On Wednesday, Trump became the first president in American history to be indicted twice. A week earlier, the crowd had stormed the U.S. Capitol following a speech by the president that galvanized his supporters against the vote count that had certified President-elect Joe Biden’s victory. The riots left five people dead, including a Capitol Police officer, as the nation’s capital and state capitals prepare for possible violence at Biden’s inauguration next week.
Trump blamed his longtime personal lawyer and many others for the difficult situation he now finds himself in, though he has not taken responsibility publicly or privately, people who know his reaction have told CNN. Giuliani is still expected to play a role in Trump’s defense of the indictment, but so far he has not been involved in most of the conversations.
Another source of Trump’s anger is House Minority Leader Kevin McCarthy, who angered him even more on Wednesday when he said he was responsible for last week’s riots. The president was already angry at McCarthy after the California Republican launched a version of Trump’s censorship in a letter to his colleagues earlier this week.
The president is more isolated than ever. Several of his cabinet secretaries – those who have not resigned in protest – are fleeing him, his relationship with the vice president remains strained and several of his key staff are expected to leave their posts this week.
A White House aide told CNN that everyone is angry at everyone in the White House and that the president is angry because he doesn’t think people are protecting him enough.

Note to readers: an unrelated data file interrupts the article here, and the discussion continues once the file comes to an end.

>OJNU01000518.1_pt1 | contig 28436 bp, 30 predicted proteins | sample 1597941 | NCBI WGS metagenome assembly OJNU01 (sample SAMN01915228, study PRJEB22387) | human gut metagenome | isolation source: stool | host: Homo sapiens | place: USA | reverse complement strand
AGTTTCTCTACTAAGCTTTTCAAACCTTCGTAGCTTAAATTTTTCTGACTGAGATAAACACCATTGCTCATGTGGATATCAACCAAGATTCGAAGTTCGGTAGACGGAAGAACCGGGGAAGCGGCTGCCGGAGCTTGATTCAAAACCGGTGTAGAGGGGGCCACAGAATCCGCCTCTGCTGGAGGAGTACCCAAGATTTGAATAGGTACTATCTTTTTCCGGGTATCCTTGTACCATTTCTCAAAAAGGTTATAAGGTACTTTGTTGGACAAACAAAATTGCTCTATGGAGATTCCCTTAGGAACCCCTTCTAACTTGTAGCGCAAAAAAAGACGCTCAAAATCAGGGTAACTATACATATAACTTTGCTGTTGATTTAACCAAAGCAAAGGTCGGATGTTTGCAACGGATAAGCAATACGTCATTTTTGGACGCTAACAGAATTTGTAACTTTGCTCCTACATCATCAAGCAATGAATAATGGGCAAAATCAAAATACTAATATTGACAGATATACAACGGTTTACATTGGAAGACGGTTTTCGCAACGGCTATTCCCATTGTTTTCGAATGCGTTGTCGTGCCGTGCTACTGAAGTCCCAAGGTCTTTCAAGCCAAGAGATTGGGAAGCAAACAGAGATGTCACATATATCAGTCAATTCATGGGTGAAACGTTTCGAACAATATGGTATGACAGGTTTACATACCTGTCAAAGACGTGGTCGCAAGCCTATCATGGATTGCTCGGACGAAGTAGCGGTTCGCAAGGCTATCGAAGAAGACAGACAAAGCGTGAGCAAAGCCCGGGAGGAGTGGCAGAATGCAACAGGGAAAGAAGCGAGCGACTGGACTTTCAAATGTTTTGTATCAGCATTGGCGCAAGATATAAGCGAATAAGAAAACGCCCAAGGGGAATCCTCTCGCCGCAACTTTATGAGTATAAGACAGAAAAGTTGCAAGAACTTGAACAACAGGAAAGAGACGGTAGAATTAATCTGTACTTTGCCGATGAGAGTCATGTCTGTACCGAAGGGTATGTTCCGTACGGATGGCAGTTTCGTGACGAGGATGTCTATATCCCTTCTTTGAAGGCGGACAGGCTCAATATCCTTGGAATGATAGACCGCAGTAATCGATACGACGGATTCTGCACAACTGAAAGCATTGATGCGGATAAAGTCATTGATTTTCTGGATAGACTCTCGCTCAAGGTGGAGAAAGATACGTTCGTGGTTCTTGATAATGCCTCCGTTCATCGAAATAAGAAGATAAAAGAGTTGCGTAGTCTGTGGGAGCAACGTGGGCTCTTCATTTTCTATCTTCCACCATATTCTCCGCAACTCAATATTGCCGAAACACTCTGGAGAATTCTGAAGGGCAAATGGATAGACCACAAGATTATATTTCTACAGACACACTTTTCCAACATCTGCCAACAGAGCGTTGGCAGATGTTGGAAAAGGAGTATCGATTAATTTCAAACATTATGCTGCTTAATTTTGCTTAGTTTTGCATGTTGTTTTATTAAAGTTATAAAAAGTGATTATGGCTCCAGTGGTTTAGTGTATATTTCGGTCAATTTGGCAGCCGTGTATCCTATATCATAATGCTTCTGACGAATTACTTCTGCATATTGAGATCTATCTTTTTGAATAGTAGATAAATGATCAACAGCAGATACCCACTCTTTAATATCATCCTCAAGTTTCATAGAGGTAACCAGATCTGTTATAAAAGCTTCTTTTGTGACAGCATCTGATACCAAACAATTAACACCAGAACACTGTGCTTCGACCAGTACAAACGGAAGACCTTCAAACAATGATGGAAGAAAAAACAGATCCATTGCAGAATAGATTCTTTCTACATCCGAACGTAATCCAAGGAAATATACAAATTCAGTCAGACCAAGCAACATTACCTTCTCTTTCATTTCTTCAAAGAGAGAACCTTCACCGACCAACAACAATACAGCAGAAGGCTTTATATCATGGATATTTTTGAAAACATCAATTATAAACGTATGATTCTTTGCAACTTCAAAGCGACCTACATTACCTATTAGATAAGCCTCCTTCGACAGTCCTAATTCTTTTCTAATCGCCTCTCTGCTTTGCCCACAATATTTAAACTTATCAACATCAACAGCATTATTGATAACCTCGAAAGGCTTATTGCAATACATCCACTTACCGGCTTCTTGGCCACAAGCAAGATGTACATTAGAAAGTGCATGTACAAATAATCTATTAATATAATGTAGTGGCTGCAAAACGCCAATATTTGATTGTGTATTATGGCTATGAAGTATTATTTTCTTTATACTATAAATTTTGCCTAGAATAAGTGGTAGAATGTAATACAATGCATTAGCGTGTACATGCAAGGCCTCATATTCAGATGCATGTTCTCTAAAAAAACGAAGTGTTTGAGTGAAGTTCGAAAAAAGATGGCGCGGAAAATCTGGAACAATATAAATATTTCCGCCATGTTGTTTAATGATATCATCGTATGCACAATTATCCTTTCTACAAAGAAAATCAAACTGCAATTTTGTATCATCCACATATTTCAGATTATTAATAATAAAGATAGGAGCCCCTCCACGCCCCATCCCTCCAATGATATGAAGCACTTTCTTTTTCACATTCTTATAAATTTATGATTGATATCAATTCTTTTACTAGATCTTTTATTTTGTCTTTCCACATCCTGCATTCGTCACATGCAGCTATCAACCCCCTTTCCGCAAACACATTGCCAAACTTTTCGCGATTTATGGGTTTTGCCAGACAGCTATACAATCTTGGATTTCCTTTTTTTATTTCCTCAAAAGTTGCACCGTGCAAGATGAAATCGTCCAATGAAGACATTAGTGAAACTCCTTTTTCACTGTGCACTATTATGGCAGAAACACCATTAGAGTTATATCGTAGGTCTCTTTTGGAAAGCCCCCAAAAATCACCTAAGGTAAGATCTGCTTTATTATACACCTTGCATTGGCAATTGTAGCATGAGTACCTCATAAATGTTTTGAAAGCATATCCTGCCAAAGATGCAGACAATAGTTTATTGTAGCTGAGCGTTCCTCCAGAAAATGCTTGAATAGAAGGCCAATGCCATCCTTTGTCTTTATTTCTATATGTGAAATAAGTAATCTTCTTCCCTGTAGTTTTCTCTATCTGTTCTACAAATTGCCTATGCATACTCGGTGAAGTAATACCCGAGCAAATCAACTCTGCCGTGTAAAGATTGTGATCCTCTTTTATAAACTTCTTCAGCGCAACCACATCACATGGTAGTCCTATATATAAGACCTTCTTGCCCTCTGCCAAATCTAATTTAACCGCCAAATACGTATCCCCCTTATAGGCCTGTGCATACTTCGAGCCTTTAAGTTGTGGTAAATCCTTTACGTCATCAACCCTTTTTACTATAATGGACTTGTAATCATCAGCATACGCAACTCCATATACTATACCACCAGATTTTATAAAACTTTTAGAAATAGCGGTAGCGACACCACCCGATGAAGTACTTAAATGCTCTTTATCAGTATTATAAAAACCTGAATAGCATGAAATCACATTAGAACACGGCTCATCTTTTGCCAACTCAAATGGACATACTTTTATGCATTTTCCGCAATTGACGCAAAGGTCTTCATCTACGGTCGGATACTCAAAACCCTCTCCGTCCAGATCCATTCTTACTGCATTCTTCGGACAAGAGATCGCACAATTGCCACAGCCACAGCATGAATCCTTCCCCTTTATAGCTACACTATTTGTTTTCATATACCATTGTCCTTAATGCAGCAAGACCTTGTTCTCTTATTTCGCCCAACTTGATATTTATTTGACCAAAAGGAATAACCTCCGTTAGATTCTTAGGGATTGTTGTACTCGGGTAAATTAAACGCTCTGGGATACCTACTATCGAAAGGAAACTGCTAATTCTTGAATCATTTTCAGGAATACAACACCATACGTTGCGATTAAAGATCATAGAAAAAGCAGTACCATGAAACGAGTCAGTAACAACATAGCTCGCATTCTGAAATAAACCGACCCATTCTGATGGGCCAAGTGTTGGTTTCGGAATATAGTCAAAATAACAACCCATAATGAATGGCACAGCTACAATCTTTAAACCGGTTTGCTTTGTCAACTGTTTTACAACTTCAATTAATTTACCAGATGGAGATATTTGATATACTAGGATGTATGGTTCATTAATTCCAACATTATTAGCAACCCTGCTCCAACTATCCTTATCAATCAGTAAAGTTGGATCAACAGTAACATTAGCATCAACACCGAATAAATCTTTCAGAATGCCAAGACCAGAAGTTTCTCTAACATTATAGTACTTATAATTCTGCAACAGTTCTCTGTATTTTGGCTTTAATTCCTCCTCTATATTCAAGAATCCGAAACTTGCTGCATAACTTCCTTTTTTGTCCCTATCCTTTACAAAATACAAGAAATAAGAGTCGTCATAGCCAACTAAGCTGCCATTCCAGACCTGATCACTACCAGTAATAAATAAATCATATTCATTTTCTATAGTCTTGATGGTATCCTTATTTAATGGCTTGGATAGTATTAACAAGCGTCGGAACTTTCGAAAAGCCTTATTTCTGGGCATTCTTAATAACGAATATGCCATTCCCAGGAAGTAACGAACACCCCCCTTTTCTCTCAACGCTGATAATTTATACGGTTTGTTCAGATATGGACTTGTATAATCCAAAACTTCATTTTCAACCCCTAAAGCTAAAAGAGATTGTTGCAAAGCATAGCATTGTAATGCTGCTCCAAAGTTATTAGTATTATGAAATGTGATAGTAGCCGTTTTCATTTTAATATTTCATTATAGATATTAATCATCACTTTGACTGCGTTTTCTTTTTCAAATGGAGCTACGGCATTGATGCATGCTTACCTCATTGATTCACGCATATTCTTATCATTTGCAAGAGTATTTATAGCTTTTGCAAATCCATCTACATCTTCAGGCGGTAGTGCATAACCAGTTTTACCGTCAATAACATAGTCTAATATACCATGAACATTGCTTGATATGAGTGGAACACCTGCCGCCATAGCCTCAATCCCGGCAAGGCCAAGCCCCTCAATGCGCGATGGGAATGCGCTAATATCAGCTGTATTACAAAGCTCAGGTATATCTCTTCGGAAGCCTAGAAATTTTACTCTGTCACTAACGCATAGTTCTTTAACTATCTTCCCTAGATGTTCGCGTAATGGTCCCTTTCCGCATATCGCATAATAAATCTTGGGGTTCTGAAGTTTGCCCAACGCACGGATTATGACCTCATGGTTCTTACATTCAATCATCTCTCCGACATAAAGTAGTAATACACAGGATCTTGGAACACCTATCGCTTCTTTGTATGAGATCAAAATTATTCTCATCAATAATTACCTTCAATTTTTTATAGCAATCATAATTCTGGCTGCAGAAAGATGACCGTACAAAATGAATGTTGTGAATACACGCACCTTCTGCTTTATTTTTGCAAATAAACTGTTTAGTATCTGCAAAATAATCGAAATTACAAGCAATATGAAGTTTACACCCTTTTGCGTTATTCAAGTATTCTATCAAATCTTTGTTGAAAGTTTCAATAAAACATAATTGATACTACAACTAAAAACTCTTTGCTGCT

Source says he’s in self-pity mode. Trump complains that he has been under siege for five years and considers this latest charge an extension.
But many people close to Trump believe the current situation is different from the first time he was indicted, when he was accused of pressuring the Ukrainian government to dig up dirt on Biden in an attempt to influence the presidential election.
His actions here have led, no one else, the White House aide said, adding that causing crowds to attack the Capitol building to stop certification will not find many Republicans sympathetic.
During the latest impeachment attempt, allies inside and outside the White House publicly defended him and steered talking points throughout the impeachment process. This time, no effort was made and the Republican leaders in the House decided not to pressure their colleagues to toe the line, but to allow them to vote their conscience. Ten Republicans voted with each Democrat to pass a single bill of impeachment.
With his favorite medium – Twitter – no longer available since Trump was banned from the social network on Friday, one White House aide fears Trump will come after him even more.
He was hiding in the house. That’s never good. He’s alone, there aren’t many people to spread his ideas. When this happens, he uses his worst instincts, the man said. With Twitter gone, God knows what the result will be.
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